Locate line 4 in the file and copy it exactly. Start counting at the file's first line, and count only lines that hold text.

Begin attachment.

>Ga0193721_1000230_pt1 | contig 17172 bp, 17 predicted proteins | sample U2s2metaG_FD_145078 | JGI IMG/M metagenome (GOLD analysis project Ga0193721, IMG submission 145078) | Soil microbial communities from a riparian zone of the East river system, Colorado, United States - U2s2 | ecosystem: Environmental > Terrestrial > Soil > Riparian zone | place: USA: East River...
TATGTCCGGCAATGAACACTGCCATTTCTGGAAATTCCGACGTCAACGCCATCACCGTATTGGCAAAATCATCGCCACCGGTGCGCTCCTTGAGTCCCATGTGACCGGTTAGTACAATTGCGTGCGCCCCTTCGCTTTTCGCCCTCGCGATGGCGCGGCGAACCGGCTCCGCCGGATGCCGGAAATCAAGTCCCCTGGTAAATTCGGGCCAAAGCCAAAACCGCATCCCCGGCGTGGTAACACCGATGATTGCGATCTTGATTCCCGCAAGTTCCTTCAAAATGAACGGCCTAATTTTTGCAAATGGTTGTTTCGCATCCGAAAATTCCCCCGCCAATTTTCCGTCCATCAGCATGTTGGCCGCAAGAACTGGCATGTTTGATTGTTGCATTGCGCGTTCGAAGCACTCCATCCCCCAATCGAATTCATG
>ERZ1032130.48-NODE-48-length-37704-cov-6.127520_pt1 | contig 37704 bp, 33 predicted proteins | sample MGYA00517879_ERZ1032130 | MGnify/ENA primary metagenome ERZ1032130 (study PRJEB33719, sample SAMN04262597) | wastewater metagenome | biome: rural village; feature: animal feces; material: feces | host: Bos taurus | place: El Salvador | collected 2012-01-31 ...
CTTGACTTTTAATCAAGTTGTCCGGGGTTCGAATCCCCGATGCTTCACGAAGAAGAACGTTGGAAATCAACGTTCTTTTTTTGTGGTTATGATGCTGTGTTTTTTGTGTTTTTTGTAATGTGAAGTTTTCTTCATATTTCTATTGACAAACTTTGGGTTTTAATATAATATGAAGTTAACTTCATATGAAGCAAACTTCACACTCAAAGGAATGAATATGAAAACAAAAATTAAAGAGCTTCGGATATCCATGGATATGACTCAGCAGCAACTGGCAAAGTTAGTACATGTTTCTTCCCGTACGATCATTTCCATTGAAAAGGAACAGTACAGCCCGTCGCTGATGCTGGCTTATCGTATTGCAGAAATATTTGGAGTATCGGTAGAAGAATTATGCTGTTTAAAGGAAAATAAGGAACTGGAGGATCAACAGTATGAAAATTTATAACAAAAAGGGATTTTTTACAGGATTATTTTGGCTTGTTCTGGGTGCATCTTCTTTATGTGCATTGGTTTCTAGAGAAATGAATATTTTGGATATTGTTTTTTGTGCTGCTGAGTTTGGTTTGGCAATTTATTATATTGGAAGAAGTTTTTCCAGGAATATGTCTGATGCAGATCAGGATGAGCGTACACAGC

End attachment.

CTTGACTTTTAATCAAGTTGTCCGGGGTTCGAATCCCCGATGCTTCACGAAGAAGAACGTTGGAAATCAACGTTCTTTTTTTGTGGTTATGATGCTGTGTTTTTTGTGTTTTTTGTAATGTGAAGTTTTCTTCATATTTCTATTGACAAACTTTGGGTTTTAATATAATATGAAGTTAACTTCATATGAAGCAAACTTCACACTCAAAGGAATGAATATGAAAACAAAAATTAAAGAGCTTCGGATATCCATGGATATGACTCAGCAGCAACTGGCAAAGTTAGTACATGTTTCTTCCCGTACGATCATTTCCATTGAAAAGGAACAGTACAGCCCGTCGCTGATGCTGGCTTATCGTATTGCAGAAATATTTGGAGTATCGGTAGAAGAATTATGCTGTTTAAAGGAAAATAAGGAACTGGAGGATCAACAGTATGAAAATTTATAACAAAAAGGGATTTTTTACAGGATTATTTTGGCTTGTTCTGGGTGCATCTTCTTTATGTGCATTGGTTTCTAGAGAAATGAATATTTTGGATATTGTTTTTTGTGCTGCTGAGTTTGGTTTGGCAATTTATTATATTGGAAGAAGTTTTTCCAGGAATATGTCTGATGCAGATCAGGATGAGCGTACACAGC